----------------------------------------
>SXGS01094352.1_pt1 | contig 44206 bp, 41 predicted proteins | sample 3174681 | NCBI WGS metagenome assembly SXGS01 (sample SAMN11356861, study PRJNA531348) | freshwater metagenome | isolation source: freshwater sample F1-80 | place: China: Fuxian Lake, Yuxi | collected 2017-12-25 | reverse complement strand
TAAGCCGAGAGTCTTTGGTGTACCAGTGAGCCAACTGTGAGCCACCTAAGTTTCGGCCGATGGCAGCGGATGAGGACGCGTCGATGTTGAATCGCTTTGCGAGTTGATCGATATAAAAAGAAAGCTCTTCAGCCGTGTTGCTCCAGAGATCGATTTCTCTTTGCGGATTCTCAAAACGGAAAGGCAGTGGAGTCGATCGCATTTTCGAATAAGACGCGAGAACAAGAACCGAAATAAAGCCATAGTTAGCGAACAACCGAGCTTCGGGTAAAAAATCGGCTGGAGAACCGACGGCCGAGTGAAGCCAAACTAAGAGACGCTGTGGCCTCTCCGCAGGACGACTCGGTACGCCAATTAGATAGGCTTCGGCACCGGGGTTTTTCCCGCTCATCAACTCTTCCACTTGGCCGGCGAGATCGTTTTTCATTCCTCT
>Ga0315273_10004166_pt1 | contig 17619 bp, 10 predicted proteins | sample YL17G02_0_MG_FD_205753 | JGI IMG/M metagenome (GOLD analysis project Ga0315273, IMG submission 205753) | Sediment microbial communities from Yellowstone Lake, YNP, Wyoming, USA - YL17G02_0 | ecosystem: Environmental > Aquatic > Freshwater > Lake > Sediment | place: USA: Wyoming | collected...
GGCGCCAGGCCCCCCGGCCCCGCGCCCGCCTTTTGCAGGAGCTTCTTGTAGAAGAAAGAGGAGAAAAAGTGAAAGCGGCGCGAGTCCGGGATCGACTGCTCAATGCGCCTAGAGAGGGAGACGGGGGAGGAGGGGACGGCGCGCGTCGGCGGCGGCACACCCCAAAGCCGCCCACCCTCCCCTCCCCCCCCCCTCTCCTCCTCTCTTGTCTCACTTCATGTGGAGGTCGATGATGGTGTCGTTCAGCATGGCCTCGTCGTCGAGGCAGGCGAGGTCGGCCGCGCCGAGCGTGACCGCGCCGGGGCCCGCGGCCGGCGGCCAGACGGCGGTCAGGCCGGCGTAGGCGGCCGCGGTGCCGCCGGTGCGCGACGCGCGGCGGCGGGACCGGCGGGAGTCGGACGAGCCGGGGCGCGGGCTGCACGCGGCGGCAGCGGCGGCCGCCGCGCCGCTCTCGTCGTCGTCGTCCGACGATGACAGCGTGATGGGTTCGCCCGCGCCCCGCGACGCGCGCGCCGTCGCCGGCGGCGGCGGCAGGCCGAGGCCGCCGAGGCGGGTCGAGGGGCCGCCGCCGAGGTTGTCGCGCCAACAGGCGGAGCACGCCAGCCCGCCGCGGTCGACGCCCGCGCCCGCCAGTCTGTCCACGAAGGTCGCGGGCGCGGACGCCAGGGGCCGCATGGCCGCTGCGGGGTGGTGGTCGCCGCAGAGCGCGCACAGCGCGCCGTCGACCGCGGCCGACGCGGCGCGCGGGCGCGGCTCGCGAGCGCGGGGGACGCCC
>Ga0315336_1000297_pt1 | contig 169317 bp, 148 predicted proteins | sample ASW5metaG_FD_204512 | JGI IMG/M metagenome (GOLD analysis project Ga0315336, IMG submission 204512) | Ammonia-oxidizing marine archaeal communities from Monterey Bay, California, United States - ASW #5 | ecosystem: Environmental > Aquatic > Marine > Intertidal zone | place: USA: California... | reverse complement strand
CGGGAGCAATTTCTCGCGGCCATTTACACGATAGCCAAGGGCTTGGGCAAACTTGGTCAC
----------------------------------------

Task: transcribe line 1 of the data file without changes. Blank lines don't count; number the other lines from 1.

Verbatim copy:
>SXGS01094352.1_pt1 | contig 44206 bp, 41 predicted proteins | sample 3174681 | NCBI WGS metagenome assembly SXGS01 (sample SAMN11356861, study PRJNA531348) | freshwater metagenome | isolation source: freshwater sample F1-80 | place: China: Fuxian Lake, Yuxi | collected 2017-12-25 | reverse complement strand